Alabama executes convicted murderer James Barber in first lethal injection since review after IV problems

Atmore, Alabama — Alabama executed a man on Friday for the 2001 beating death of a woman as the state resumed lethal injections following a pause to review procedures. James Barber, 64, was pronounced dead at 1:56 a.m. after receiving a lethal injection at a south Alabama prison.

Barber was convicted and sentenced to death for the 2001 beating death of 75-year-old Dorothy Epps. Prosecutors said Barber, a handyman, confessed to killing Epps with a claw hammer and fleeing with her purse. Jurors voted 11-1 to recommend a death sentence, which a judge imposed.

Alabama death row inmate James Barber was executed by lethal injection on July 21, 2023 for the 2001 murder of Dorothy Epps.


It was the first execution carried out in Alabama this year after the state halted executions last fall. Alabama Gov. Kay Ivey announced a pause on executions in November to conduct an internal review of procedures.

The move came after the state halted two lethal injections because of difficulties inserting IVs into the condemned men’s veins. Advocacy groups claimed a third execution, carried out after a delay because of IV problems, was botched, a claim the state has disputed.

Barber’s attorneys unsuccessfully asked the courts to block the execution, saying the state has a pattern of failing “to carry out a lethal injection execution in a constitutional manner.”

The state asked the courts to let the execution proceed.

“Mrs. Epps and her family have waited for justice for twenty-two years,” the Alabama attorney general’s office wrote in a court filing.

Attorneys for inmate Alan Miller said prison staff poked him with needles for over an hour as they unsuccessfully tried to connect an IV line to him and at one point left him hanging vertically on a gurney during his aborted execution in September. State officials called off the November execution of Kenneth Eugene Smith after they were unsuccessful in connecting the second of two required lines.

Kenneth Eugene Smith

Alabama Department of Corrections

Ivey announced in February that the state was resuming executions. Alabama Corrections Commissioner John Hamm said prison system had added to its pool of medical professionals, ordered new equipment and conducted additional rehearsals.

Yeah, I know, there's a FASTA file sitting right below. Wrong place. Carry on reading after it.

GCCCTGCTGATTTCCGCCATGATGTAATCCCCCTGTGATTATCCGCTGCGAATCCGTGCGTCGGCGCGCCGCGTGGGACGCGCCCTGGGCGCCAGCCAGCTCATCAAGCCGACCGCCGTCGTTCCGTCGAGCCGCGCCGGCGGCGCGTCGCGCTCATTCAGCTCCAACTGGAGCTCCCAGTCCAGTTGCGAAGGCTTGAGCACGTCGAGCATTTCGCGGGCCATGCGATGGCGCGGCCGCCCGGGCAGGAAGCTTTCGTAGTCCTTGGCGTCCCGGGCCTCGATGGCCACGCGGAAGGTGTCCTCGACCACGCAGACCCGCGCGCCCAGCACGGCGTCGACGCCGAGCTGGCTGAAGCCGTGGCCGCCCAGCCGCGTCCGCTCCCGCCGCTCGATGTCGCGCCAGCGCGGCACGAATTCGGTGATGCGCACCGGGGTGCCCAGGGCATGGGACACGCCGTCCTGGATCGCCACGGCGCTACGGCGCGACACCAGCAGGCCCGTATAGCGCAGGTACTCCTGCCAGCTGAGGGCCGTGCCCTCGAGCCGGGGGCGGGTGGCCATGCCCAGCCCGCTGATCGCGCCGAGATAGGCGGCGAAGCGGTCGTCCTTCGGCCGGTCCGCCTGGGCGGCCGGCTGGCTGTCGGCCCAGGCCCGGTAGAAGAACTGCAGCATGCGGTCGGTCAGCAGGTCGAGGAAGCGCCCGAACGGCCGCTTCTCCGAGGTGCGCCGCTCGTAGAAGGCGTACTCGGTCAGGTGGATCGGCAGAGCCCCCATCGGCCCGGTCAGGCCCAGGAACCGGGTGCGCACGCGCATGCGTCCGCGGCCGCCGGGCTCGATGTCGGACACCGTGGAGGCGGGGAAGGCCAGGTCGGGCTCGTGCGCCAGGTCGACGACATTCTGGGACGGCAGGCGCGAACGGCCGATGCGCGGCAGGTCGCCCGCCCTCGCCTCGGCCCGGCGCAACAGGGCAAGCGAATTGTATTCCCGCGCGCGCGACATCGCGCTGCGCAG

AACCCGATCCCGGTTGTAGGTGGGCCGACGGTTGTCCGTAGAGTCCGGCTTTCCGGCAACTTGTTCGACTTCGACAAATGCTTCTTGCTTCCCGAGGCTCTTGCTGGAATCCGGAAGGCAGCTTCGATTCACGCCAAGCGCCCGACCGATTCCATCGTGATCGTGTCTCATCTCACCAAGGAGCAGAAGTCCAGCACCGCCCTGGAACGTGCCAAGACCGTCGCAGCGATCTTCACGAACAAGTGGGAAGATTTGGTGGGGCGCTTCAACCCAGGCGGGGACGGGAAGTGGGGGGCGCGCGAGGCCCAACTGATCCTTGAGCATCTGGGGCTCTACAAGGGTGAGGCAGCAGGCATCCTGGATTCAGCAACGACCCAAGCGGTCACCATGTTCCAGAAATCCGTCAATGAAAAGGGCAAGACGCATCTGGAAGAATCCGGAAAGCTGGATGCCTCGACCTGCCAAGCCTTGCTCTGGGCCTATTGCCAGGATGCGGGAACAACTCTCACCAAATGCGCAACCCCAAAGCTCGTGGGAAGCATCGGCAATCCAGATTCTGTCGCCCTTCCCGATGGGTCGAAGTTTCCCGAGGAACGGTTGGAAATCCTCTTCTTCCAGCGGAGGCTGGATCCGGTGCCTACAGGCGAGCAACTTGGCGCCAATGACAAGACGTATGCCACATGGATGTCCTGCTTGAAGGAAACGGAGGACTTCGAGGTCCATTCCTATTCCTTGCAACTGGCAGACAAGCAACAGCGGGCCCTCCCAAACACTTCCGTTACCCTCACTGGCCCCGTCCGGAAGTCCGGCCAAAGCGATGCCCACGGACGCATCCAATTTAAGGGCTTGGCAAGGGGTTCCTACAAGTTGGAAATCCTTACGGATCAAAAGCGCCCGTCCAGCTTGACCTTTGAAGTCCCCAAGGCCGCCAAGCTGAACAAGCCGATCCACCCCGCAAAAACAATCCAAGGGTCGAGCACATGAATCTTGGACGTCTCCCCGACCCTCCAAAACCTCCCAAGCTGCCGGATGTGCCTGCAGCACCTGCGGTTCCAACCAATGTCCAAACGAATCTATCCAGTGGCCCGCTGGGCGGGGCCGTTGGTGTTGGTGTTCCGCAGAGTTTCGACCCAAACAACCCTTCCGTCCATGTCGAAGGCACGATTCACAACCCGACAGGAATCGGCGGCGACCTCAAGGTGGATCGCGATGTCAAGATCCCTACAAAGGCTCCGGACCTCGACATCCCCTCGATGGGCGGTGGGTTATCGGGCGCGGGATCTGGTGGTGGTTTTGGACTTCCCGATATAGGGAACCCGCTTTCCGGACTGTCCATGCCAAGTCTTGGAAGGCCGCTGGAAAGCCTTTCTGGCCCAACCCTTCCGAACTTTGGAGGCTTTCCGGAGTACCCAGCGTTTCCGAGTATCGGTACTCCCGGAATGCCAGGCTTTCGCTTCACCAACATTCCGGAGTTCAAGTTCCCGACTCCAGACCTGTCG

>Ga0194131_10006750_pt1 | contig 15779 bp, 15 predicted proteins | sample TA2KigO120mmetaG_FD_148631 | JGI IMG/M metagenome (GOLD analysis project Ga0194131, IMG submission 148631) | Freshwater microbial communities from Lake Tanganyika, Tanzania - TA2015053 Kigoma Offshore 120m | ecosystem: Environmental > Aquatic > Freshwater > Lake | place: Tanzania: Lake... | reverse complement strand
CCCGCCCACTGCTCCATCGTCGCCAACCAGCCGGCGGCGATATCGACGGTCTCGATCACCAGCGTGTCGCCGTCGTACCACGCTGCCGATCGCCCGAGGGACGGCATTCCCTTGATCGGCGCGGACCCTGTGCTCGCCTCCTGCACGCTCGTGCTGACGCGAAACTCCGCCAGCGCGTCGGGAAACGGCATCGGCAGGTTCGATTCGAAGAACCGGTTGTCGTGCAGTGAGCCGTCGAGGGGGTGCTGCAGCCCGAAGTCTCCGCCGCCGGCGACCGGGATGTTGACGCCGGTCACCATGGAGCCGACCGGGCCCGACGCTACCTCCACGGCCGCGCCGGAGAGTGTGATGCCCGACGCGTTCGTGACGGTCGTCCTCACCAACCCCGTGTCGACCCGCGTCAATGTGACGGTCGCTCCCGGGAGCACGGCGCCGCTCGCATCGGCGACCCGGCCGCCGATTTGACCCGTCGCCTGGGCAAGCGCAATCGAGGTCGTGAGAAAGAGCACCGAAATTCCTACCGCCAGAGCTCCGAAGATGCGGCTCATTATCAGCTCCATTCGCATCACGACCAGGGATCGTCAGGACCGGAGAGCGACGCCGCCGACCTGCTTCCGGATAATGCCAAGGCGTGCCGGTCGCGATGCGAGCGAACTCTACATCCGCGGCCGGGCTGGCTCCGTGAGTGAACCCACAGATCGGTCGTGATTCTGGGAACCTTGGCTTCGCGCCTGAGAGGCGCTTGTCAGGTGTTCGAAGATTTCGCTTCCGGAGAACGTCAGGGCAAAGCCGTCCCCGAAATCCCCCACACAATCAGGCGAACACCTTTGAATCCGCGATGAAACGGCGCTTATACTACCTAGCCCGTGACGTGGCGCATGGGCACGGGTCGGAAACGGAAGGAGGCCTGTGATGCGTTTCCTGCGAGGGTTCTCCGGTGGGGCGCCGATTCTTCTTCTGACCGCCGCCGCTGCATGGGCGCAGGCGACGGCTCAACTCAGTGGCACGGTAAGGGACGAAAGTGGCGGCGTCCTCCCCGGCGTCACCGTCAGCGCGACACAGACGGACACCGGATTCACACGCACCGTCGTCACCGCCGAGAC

Attorneys for Barber had argued that his execution “will likely be botched in the same manner as the prior three.”

The Supreme Court denied Barber’s request for a stay without comment. Justice Sonia Sotomayor dissented from the decision in a writing joined by Justice Elena Kagan and Justice Ketanji Brown Jackson.

“The Eighth Amendment demands more than the State’s word that this time will be different. The Court should not allow Alabama to test the efficacy of its internal review by using Barber as its ‘guinea pig,'” Sotomayor wrote.

State officials wrote that the previous executions were called off because of a “confluence of events-including health issues specific to the individual inmates and last-minute litigation brought by the inmates that dramatically shortened the window for ADOC officials to conduct the executions.”

In the hours leading up to the scheduled execution, Barber had 22 visitors and two phone calls, a prison spokesperson said. Barber ate a final meal of loaded hashbrowns, western omelet, spicy sausage and toast.

One of the changes Alabama made following the internal review was to give the state more time to carry out executions. The Alabama Supreme Court did away with its customary midnight deadline to get an execution underway in order to give the state more time to establish an IV line and battle last-minute legal appeals.

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